War of the Rebellion: Serial 119 Page 0022 PRISONERS OF WAR AND STATE, ETC.

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your subordinates who may have been in command of capturing parties may have recognized the propriety of giving no quarter to armed negroes and their officers. In this way we may be relieved from a disagreeable dilemma. If they are taken, however, you will turn them over to the State authorities to be tried for crimes against the State, and you will afford such facilities in obtaining witnesses as the interests of the public service will permit. I am told that negroes found in a state of insurrection may be tried by a court of the parish in which the crime is committed, composed of two justices of the peace and a certain number of slave-holders. Governor Moore has called on me and stated that if the report is true that any armed negroes have been captured he will send the attorney-general to conduct the prosecution as soon as you notify him of the capture.

I have the honor to be, general, your obedient servant,


Lieutenant-General, Commanding.

[Inclosure Numbers 2.]


Shreveport, La., June 13, 1863.

Major General R. TAYLOR,

Commanding District of Louisiana:

GENERAL: In answer to the communication of Brigadier-General Hebert, of the 6th instant, asking what disposition should be made of negro slaves taken in arms, I am directed by Lieutenant-General Smith to say no quarter should be shown them. It taken prisoners, however, they should be turned over to the execute authorities of the States in which they may be captured, in obedience to the proclamation of the President of the Confederate States, sections 3 and 4, published to the Army in General Orders, Numbers 111, Adjutant and Inspector General's Office, series of 1862. Should negroes thus taken be executed by the military authorities capturing them it would certainly provoke retaliation. By turning them over to the civil authorities to be tried by the laws of the State no exception can be taken.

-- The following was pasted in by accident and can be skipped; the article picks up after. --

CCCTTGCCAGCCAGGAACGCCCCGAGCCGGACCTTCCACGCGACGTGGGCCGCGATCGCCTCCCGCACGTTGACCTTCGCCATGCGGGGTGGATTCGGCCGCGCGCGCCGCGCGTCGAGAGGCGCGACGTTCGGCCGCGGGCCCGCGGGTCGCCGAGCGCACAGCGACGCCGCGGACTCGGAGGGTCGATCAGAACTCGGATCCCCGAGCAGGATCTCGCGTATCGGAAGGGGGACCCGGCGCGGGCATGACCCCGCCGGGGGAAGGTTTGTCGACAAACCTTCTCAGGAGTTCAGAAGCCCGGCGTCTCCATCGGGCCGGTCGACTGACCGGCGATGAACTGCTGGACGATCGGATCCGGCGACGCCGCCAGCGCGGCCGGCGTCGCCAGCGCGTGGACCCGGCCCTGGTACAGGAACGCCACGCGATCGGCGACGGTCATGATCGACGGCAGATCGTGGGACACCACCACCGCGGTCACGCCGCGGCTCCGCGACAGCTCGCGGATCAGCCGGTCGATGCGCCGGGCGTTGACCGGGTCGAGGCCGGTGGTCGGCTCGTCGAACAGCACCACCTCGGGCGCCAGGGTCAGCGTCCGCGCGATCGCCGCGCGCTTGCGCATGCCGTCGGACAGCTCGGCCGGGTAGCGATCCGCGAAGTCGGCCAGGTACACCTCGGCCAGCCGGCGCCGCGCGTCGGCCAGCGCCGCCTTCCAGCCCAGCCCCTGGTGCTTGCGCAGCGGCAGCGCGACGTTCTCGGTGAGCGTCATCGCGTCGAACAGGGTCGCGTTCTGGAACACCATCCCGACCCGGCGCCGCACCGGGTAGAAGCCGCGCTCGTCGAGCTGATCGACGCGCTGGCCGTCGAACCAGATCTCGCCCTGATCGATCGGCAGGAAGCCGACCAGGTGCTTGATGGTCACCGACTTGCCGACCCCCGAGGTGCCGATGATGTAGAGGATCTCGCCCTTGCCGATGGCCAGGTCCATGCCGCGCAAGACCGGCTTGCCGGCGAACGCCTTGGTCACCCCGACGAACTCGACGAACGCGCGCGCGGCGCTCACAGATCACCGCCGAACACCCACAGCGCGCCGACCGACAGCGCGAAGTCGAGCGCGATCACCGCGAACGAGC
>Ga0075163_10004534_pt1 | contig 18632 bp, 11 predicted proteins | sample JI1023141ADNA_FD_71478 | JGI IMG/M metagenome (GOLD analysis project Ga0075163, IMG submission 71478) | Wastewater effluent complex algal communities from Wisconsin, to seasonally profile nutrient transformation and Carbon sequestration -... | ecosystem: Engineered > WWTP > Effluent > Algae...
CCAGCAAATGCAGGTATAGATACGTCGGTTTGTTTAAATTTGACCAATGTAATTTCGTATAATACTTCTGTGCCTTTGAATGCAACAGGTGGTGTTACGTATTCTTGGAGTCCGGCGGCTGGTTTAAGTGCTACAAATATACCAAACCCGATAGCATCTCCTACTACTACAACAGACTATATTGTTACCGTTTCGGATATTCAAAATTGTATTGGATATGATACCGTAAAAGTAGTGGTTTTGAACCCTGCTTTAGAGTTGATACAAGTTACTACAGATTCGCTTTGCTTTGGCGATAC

I am, general, very respectfully, your obedient servant,


Assistant Adjutant-General.


Washington, D. C., June 17, 1863.

Lieutenant Colonel W. H. LUDLOW,

Agent for Exchange of Prisoners, Fort Monroe, Va.:

COLONEL: In reply to your letter of the 14th instant I am directed by the General-in-Chief to say that section 8 of Mr. Ould's declaration of exchange should be confined to civilians delivered at City Point or otherwise specially declared exchanged or released, and delivered at other points across the lines. I use his own words:

Section 8 of your declaration is not quite so comprehensive as this. Will it not be necessary to give another notice?

Besides the prisoners now at Fort Delaware, some 2,500 left Camp Morton for that fort on the 11th instant, and they will be ready for exchange as soon as the rolls are prepared. The prisoners from Altin should have been at Baltimore on Sunday last, and I did not know until yesterday after I telegraphed to you that they had not arrived.